- American Equity was in preliminary, basic discussions with Caldera, when the lawsuits erupted, and American Equity was forced into silence until litigation ceased.
Scenario 1: If Apollo and American Equity wanted to consummate the deal, then why haven’t they? Apollo’s was a $280 billion-dollar company with a lot of purchasing power and still is. In the last award, the arbitrator stated, “None of the actions that Siddiqui and Caldera have taken prevented Athene from acquiring [blank] if it genuinely wished to do so.”
Thus, if the offer was genuine, then it would’ve been completed; however, if Apollo/Athene made an inflated, disingenuous offer, with hopes to lower it later, then the current state of stagnation makes sense. In Caldera’s suit, Calder alleges that Athene approached the target company’s representatives “with a sham offer that Athene knew it could never make good on.” And that once Caldera was eliminated as a competitor, “Athene would be free to lower its offer… resulting in a deflated transaction price.” I believe the company approached was American Equity.
Remember, American Equity is a publicly traded company responsible to its stakeholders (note: stakeholder vs stockholder). If American Equity received a highly inflated offer, even if it was unsolicited and undesired, then wouldn’t the company have been bound to accept it? Probably.
Scenario 2: If American Equity had eyes for Caldera, and Caldera felt the same, then why isn’t the deal done?
Maybe they can’t financially do it. Caldera alleges that Leon Black called its investors “he was personally familiar with” to intimidate them into no longer investing with Caldera.
On the surface this makes sense, however, if Caldera had formalized a deal and just needed investors, then why weren’t they able to obtain investors after American Equity’s stock dropped nearly 20% from its pre-takeover price, or after it dropped nearly 30% from its 2018 highs? Wouldn’t a 20% to 30% “discount” be persuasive enough to overlook the ongoing issues with Apollo?
This brings us to the third, and I think most likely, possible scenario. Maybe a deal with either firm hasn’t happened because American Equity was never that into either Apollo or Caldera.
Neither side disputes that Apollo/Athene unsuccessfully courted American Equity in the past. Let’s assume this was due to Apollo’s management fees and the amount of control Apollo takes. (See Athene’s SEC filings for details on both of those).
So why do insurance companies transact with private equity firms? One word: Capital. What if Caldera, knowledgeable about private equity pricing strategies, approached American Equity with a deal to inject capital and allow American Equity to retain greater control?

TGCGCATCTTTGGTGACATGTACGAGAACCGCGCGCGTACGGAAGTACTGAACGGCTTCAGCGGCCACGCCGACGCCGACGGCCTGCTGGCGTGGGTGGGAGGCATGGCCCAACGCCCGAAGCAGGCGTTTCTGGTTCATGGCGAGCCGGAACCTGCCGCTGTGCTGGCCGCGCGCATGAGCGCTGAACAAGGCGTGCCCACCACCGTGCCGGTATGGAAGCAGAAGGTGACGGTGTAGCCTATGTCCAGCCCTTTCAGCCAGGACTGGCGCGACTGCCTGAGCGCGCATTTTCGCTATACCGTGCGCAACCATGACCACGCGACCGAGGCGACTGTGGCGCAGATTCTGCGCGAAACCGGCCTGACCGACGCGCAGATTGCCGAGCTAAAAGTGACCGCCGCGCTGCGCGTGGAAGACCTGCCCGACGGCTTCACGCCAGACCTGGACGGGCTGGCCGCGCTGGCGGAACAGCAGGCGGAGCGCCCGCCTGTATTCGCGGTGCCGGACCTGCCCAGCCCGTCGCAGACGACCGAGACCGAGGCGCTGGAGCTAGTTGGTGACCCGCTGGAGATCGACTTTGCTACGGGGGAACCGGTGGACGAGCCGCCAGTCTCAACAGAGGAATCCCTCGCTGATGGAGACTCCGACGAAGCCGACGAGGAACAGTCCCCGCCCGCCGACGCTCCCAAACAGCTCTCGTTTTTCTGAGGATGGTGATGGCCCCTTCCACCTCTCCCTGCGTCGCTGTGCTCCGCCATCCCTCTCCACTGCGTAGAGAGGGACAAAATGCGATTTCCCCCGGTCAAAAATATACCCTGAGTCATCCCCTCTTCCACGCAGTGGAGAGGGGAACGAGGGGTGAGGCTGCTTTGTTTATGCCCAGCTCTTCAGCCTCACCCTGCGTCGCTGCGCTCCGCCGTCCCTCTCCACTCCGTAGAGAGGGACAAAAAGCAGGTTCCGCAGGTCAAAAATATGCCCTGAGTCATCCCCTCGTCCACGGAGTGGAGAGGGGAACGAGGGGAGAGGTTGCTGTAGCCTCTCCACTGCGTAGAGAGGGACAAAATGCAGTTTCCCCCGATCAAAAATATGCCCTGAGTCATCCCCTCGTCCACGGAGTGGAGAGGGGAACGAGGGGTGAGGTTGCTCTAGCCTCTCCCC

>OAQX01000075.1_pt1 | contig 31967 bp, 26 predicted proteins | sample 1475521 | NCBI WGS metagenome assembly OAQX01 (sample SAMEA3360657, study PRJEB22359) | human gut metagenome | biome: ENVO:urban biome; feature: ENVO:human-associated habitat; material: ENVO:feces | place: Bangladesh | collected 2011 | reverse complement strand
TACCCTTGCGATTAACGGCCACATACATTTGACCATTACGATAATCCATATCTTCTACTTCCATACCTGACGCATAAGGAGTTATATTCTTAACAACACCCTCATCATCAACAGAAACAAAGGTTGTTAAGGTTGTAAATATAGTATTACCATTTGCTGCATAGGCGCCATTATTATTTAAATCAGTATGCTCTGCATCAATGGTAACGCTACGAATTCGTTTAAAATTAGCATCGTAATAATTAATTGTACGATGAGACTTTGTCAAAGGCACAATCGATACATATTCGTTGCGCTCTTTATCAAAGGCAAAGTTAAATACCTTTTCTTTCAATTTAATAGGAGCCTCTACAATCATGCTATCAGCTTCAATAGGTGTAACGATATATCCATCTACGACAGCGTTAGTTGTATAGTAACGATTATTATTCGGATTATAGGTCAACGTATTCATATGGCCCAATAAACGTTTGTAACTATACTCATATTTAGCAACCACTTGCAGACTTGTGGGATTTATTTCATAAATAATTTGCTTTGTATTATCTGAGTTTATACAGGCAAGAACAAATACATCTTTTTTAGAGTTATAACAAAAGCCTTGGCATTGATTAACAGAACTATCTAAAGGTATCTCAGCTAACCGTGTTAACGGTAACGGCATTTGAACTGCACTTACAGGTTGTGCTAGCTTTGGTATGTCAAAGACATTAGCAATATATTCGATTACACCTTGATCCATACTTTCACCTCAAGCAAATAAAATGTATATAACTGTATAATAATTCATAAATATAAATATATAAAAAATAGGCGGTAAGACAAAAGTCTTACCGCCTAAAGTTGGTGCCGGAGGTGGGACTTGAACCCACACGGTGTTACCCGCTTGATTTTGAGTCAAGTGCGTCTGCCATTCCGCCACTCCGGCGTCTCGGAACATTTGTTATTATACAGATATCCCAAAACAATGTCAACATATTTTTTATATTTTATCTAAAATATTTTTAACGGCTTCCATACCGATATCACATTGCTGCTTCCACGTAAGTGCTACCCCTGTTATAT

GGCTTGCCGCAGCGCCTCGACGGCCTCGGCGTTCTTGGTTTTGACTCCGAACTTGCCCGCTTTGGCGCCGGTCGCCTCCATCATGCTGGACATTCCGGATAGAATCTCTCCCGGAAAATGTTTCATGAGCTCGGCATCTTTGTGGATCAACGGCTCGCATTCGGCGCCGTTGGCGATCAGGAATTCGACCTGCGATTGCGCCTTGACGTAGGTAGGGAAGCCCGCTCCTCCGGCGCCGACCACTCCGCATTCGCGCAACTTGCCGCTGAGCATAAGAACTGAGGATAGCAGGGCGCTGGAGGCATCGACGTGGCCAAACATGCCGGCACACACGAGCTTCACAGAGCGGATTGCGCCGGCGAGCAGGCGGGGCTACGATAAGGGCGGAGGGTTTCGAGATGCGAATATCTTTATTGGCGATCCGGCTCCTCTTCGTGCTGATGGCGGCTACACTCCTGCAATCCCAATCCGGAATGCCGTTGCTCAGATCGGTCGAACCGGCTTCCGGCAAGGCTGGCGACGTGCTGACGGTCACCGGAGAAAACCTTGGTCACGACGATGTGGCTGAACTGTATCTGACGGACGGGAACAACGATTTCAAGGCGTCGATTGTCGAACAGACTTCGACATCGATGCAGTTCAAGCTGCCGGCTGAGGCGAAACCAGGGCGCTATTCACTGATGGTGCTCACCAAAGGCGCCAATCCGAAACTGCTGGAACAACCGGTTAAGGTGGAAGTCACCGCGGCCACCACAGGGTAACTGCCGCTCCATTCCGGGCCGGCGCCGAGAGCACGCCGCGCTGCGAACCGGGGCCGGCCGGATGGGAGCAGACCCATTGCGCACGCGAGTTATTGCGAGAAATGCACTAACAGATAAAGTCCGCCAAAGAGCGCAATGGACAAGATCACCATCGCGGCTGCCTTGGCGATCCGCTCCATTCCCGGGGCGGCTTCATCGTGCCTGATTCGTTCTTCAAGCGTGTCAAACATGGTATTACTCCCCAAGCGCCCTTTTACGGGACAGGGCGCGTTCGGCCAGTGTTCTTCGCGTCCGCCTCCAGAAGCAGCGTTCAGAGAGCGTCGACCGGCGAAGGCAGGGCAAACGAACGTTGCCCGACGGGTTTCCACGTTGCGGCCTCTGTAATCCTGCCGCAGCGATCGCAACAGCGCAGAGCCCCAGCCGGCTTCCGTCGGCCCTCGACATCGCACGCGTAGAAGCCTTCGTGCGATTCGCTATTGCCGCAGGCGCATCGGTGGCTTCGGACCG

The increased capital would help American Equity beef up rates on existing and future policies, while diminishing the need to enter into additional reinsurance agreements. Can you understand how this could be appealing?
Just like Apollo’s alleged inflated offer, if this were the case, then wouldn’t American Equity owe it to American Equity stakeholders to consider it? Again, the answer is yes.
Given the fact neither deal has been completed, and that American Equity’s stock dropped significantly enough that Caldera’s investor problems should have been absolved, I believe American Equity was never really for sale.
American Equity’s May 2018 press release said that the company was in “preliminary” discussions, and that the company wouldn’t make another comment “unless and until a definitive agreement [had] been reached.” Preliminary discussions are the equivalent of a second or third date. They’re not very formal, so why make an announcement at all?
Did you ever tell your kids, “It’s always better if I hear it from you rather than from someone else?”
American Equity’s announcement was made during the same month Apollo’s alleged tactic began and only about a month before Caldera filed its suit. Isn’t better for us to hear from American Equity that the company was in discussions, even if just preliminary discussions, rather than it be speculated about in conjunction with a billion-and-a-half dollar lawsuit? Furthermore, once the suits were filed, would it be wise for American Equity to make any public comments? Of course not. Athene wouldn’t even answer a yes-or-no question regarding a decade old reinsurance contract with American Equity.
Although none of the parties would make a comment that unveiled what did happen, I believe that it’s clear that American Equity is the insurance company, and that the migration of private equity firms into the insurance industry changes how we must react going forward.
Going forward, we must consider why an announcement was made just as carefully as we consider what it said. It is somewhat poetic that a company like American Equity, which long bemoaned the introduction of private equity into the insurance world, could have possibly been tied to this drama by fulfilling its responsibility to its stakeholders — the same stakeholders American Equity has cited as the basis for objecting to the entry of private equity firms into this world in the first place.
— Read 8 More Dave Ramsey Myths Debunked on ThinkAdvisor.
Michael Jay Markey Jr. is a co-founder and owner of Legacy Financial Network and its associated companies. He has been a member of the Million Dollar Round Table member and a winner of Court of the Table and Top of the Table honors.